Questionable statement: “Michigan would be forced to generate 25% of its electricity from renewable energy by the year 2025. Even though it’s expensive and less reliable.”
CARE cites a Michigan Capitol Confidential story from July 11, 2011, as its source for the claim that renewable energy is “expensive and less reliable.”
The story quoted Pat Michaels, a senior fellow in environmental studies at the Cato Institute, as saying that mandated renewable power will make energy more expensive. Michaels also said that renewable energy is unreliable, requiring more back-up generation.
But the story did not cite any statistics to back up Michaels’ claims. It did say that Consumers Energy customers were paying a $2.50-a-month renewable energy surcharge, but that the surcharge was expected to drop to 65 cents in September 2011.
In May, the Michigan Public Service Commission approved lowering Consumers Energy’s monthly renewable surcharge to 52 cents, citing lower renewable energy costs for the utility.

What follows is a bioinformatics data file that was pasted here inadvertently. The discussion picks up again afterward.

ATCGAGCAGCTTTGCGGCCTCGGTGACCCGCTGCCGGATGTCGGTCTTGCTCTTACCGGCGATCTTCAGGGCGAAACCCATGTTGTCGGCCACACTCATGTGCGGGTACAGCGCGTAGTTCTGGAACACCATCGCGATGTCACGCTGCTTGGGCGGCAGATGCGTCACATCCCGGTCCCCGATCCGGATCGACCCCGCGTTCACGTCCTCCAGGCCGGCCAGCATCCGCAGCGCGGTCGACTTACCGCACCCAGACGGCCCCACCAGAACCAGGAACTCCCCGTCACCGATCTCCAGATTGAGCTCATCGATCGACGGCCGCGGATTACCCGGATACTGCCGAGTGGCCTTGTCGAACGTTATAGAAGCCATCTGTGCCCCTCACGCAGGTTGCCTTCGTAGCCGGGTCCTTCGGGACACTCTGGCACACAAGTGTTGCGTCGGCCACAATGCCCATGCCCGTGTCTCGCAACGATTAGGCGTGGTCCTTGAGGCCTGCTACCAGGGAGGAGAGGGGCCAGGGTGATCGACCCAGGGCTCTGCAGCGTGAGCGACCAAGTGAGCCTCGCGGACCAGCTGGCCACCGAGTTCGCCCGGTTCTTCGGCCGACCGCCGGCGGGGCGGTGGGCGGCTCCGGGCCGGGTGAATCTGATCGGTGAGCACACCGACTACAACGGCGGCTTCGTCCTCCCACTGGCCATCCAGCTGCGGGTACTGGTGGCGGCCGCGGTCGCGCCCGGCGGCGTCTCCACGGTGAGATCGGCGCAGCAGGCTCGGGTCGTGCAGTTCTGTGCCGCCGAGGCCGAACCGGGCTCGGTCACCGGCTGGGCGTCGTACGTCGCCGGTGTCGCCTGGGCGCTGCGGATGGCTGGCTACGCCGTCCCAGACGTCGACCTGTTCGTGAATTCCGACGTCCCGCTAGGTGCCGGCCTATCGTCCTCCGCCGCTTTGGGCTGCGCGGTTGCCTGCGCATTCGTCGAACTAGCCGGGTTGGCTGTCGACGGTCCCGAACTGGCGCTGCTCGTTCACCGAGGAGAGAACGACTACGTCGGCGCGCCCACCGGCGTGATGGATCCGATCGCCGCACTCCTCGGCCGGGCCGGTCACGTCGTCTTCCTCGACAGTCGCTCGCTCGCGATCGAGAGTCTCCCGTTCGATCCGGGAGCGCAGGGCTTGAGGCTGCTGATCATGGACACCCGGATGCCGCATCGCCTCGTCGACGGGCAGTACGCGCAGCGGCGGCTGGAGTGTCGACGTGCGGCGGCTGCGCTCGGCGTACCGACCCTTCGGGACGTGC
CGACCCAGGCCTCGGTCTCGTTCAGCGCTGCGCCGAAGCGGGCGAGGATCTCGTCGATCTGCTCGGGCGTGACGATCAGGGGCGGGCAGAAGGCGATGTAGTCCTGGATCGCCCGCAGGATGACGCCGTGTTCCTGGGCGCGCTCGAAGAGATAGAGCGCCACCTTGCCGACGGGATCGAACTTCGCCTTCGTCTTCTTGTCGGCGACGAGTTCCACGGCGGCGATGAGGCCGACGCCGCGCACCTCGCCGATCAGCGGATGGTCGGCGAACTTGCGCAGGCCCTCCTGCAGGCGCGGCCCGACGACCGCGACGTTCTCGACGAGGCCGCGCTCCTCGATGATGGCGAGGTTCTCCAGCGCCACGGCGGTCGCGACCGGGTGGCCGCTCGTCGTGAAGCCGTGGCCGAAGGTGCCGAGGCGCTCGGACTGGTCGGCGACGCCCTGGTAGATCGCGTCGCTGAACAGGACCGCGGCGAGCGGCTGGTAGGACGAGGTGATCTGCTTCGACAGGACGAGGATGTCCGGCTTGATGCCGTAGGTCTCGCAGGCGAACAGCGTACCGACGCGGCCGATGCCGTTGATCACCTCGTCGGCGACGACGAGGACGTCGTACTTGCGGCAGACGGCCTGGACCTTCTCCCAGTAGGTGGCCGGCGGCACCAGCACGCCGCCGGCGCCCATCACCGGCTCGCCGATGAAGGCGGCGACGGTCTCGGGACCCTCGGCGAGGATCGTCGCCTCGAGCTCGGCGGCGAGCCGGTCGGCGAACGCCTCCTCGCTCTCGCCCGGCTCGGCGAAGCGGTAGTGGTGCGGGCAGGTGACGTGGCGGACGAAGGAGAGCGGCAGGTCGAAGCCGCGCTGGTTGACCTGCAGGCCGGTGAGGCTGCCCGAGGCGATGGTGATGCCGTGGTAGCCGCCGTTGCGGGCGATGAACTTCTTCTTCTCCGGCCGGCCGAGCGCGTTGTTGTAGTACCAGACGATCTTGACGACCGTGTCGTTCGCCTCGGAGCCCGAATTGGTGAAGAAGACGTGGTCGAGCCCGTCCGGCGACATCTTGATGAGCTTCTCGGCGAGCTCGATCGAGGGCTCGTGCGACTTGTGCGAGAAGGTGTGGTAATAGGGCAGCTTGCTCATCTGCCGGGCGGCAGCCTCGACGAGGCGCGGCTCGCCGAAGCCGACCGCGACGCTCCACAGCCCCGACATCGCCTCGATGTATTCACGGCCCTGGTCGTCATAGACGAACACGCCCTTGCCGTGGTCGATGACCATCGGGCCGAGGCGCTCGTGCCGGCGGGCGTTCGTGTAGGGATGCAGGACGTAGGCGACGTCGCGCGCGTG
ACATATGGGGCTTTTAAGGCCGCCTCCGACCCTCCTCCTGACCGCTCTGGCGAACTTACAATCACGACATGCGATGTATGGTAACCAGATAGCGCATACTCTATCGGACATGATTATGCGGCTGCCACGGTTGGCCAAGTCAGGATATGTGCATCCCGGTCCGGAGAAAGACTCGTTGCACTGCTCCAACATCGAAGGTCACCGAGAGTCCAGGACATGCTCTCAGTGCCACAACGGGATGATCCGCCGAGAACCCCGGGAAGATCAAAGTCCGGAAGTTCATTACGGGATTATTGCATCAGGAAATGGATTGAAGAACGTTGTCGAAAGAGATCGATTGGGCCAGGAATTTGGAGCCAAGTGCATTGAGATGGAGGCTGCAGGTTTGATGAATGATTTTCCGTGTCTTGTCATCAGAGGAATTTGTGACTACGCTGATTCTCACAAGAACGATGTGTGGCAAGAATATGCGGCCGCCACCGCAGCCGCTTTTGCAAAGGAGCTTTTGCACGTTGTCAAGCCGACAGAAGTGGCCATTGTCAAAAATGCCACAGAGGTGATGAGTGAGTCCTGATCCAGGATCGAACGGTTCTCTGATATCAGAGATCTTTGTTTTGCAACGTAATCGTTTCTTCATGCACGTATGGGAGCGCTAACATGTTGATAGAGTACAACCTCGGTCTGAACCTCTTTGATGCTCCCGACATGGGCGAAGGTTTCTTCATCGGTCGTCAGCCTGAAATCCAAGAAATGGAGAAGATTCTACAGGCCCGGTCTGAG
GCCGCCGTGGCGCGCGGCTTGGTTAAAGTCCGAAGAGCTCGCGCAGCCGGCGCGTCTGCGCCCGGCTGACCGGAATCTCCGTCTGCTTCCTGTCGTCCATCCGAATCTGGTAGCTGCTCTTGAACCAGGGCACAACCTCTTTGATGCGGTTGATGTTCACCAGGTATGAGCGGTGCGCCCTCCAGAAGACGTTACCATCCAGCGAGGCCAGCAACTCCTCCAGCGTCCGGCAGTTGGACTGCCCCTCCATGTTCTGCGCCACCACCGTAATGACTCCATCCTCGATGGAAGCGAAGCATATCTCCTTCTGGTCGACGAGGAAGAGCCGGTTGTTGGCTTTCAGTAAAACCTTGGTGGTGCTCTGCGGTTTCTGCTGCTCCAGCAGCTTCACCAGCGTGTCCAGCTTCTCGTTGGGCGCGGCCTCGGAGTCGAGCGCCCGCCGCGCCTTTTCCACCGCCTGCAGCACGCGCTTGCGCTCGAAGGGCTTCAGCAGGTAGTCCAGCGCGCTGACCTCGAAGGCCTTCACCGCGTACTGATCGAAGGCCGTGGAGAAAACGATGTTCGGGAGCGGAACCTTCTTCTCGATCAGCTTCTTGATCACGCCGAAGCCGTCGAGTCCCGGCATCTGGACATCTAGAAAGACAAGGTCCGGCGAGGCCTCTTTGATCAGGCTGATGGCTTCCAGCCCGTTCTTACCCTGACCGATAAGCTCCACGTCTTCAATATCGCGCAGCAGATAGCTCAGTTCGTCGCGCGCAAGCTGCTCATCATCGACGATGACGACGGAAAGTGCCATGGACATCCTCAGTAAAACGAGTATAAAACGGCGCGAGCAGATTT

Michigan Capitol Confidential and the Cato Institute are not exactly disinterested sources of information on renewable energy. Michigan Capitol Confidential is a publication of the Mackinac Center for Public Policy, which has been critical of renewable energy policies.
The Mackinac Center and the Cato Institute, a libertarian think tank, contend that renewable energy sources, such as wind and solar, are not economically viable because they rely on hefty government subsidies.
Questionable statement: “The wind often doesn’t blow. The sun doesn’t always shine. In fact, this experiment would have an estimated price tag of $12 billion.”